Content for your social media channels is sitting right in front of you. Really! Your website, donor appeals, and newsletters are just waiting to be translated into a Facebook post, tweet, or YouTube video. Repurposing content can take some time, but once you get the hang of it, you’ll start thinking of ideas to feed your social channels in your sleep. To help get your creative juices flowing, here are some quick tips and content ideas for Facebook, Twitter, and Instagram: Try experimenting with videos and picture slideshows. Quick tips: Do share candid images. Don’t share stock photos. Ideas for posts: Quick tips: Don’t be afraid to retweet. Share content that is relevant to your audience. Repurpose a success story from an appeal letter. Do some research on hashtags. Does your issue area or local community have a hashtag? Post images of your team prepping for an event. Ideas for posts: Twitter Quick tips: Invite people to join your email list. Think visual. Studies show that posts with images perform much better than posts without. Post a photo from an past year’s event for #tbt (Throwback Thursday). Which posts have done well in the past? Try to repeat what works well but with a fresh twist. Facebook Share opinion pieces from your staff or experts from your issue area. Even more than on Twitter, hashtags can help you connect with new audiences. Share stats from your annual report. Instagram Don’t be afraid to be fun. Organizations are made up of people, and your Facebook fans know that. Step outside the box every once in a while and let your personality shine. Create an image of your mission statement. (We like Canva for projects like this.) Share a photo of your volunteers in action. Post pics of the thank you notes your organization sends (or receives). Live tweet an event, rally, or staff luncheon. Share a glimpse into the day-to-day life of staff, clients, and volunteers. Remind everyone what a $25 donation will accomplish. Ideas for posts: Follow back. You can’t have a conversation if you aren’t following your followers. Get more ideas (101, in fact!) for social media posts by downloading 101 Social Media Posts and watching our archived webinar The Art of Social Media, with social media expert and author Guy Kawasaki. And if you aren’t following us on our favorite social channels, what are you waiting for? TwitterFacebookInstagram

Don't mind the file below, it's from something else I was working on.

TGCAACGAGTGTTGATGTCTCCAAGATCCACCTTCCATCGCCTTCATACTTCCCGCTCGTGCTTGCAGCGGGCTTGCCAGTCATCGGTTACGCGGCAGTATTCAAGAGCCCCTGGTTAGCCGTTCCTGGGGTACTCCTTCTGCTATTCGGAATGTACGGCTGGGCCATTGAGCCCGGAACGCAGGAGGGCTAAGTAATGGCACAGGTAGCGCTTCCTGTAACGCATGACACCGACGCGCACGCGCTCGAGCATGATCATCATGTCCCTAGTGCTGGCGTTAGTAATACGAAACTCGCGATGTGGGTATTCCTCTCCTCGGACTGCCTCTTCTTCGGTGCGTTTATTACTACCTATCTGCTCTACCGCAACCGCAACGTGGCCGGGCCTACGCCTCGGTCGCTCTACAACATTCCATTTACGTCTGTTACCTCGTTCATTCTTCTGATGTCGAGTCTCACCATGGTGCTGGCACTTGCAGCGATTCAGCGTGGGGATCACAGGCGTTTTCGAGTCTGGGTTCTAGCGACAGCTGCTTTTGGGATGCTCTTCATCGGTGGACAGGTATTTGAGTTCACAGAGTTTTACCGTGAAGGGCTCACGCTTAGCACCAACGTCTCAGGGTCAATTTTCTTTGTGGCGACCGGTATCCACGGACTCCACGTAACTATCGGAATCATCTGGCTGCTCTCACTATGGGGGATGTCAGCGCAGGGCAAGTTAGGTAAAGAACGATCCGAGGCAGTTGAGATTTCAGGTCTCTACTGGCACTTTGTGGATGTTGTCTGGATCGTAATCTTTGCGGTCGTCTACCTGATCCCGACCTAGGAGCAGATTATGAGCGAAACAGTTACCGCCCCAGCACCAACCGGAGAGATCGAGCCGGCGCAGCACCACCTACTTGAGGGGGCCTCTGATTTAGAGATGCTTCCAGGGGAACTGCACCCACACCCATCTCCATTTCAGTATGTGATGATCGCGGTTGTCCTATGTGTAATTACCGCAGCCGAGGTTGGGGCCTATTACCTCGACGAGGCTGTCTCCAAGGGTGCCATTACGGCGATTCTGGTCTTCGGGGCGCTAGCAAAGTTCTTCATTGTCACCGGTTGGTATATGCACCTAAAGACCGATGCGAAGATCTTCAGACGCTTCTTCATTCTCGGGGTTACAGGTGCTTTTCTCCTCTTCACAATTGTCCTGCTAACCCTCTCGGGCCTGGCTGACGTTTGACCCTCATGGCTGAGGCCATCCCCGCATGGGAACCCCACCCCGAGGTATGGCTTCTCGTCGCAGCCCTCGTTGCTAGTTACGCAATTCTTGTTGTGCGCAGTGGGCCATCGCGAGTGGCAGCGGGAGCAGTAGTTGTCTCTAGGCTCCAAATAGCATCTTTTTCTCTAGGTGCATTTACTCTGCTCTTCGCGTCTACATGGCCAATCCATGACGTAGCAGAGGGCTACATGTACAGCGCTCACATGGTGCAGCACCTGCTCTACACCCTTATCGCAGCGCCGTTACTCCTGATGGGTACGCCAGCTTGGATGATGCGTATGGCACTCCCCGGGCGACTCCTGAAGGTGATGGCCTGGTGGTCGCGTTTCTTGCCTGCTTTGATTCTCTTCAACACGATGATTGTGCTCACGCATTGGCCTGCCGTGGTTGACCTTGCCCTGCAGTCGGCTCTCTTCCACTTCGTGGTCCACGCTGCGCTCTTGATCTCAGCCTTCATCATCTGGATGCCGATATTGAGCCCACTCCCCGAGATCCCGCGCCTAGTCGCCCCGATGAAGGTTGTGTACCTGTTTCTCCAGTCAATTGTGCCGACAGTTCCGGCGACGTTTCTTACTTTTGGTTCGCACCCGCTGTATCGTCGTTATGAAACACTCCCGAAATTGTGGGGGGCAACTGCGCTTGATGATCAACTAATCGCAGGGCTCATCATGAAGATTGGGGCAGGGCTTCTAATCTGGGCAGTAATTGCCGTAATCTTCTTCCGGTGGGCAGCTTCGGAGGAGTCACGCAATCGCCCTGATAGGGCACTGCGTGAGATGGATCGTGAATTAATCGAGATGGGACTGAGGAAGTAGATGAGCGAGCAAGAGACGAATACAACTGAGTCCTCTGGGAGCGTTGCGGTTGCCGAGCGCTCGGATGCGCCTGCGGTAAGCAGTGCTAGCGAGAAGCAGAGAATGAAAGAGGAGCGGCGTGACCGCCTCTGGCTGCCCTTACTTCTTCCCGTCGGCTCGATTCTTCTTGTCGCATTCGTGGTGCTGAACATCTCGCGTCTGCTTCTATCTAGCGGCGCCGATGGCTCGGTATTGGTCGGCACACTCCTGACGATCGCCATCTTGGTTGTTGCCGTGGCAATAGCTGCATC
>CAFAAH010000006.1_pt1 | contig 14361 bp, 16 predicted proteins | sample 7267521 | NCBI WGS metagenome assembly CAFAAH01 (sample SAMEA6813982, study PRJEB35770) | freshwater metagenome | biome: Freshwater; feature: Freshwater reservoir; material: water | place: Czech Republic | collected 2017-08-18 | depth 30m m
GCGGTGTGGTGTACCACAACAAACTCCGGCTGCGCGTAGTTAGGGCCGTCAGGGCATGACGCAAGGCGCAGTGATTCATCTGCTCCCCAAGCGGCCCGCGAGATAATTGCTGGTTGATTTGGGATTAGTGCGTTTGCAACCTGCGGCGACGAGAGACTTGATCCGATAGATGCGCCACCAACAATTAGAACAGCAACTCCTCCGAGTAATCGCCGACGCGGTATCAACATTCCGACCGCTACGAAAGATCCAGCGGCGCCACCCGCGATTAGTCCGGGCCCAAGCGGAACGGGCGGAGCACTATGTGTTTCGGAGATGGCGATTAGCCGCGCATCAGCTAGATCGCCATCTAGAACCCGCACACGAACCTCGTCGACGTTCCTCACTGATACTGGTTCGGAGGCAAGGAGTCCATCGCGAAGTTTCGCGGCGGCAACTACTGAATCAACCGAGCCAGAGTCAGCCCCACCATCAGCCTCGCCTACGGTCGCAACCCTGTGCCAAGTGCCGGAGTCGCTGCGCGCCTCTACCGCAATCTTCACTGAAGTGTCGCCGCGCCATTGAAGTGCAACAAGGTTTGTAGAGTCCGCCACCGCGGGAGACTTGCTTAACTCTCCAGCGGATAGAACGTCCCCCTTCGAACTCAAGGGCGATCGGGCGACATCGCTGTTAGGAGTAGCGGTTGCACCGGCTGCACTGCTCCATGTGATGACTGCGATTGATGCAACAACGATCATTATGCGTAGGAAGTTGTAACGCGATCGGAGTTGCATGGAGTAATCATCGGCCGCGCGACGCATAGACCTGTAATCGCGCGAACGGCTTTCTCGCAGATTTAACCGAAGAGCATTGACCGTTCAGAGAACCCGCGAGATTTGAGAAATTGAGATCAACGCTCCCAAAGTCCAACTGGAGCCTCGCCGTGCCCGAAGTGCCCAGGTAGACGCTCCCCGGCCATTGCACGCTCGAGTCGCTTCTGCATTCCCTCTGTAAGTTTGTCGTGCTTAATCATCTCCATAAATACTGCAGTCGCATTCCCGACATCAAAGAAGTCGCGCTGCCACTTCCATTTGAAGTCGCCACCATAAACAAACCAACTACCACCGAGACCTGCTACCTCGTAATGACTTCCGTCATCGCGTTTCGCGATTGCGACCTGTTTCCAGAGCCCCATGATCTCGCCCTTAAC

Since 2002, donors increasingly believe that charitable organizations “waste” money—on staff salaries, fundraising expenses, or other core costs considered administrative or not directly benefiting programs. Furthermore, nearly half of those polled were mostly concerned about how organizations use their money. This was also the top concern in the Money for Good study released last year. Since 2002, donors increasingly believe that charitable organizations “waste” money—on staff salaries, fundraising expenses, or other core costs considered administrative or not directly benefiting programs. You know what comes next: Donors favor organizations with low administrative and fundraising costs. In fact, 54% of donors like charities that get good ratings by validators like Charity Navigator or the Better Business Bureau, which seem to reward the “lean and mean” organizations. And now we are squarely back in the thick of the Overhead Myth.Quite a bit has been written and discussed about the Overhead Myth and the charity “watchdogs” or validators, so I won’t add to that debate here. Without a doubt, the measure of nonprofit performance has gotten stuck on financials. This is only one part of the story of an organization’s effectiveness. Nonprofits that have the resources to invest in talent, systems, and infrastructure are more likely to be successful, which is directly seen in their programs’ impact and results.So, if we know donors are scrutinizing charities more than ever and questioning how nonprofits are using their money, how can we restore donor confidence? Change the conversation. Share your vision and plans for the future. Celebrate your successes, and be honest about your challenges and how you are addressing them. Quantify your results and impact, both in numbers and stories.If donors see that you are doing good work with visible results, then the “administrative” costs and how you spend money on staff and fundraising, for example, fit within a broader context of organizational effectiveness. It then makes sense that having the financial resources to pay competitive salaries to hire talented and experienced staff will lead to stronger programs and results. Fundraising expenses become part of your organization’s overall strategy for growth and reinvestment of revenue to create a stronger foundation for innovative and expanded breadth of services. You get the picture.Donor trust should never be assumed. It’s earned. While you may not be able to shift your donors from restricting their gifts to specific programs, you can inspire greater investment by positioning everything you need—from vision to staff to resources—to continue doing your work well. The 2015 Giving USA report announced that giving levels across the United States returned to record highs, finally restarting the philanthropic pause triggered by the 2008 recession.If donor confidence seems to have been restored and all is right in the charitable world again, why does a recent Chronicle of Philanthropy poll point to stalled levels of confidence in nonprofits? Of the 1,000 or so people surveyed, 64% said they had a great deal of confidence in charities. More than 50% is pretty good, right? So what’s the problem? Donor trust levels have stayed about the same since 2002, when Paul Light, a professor at New York University, started studying donor confidence.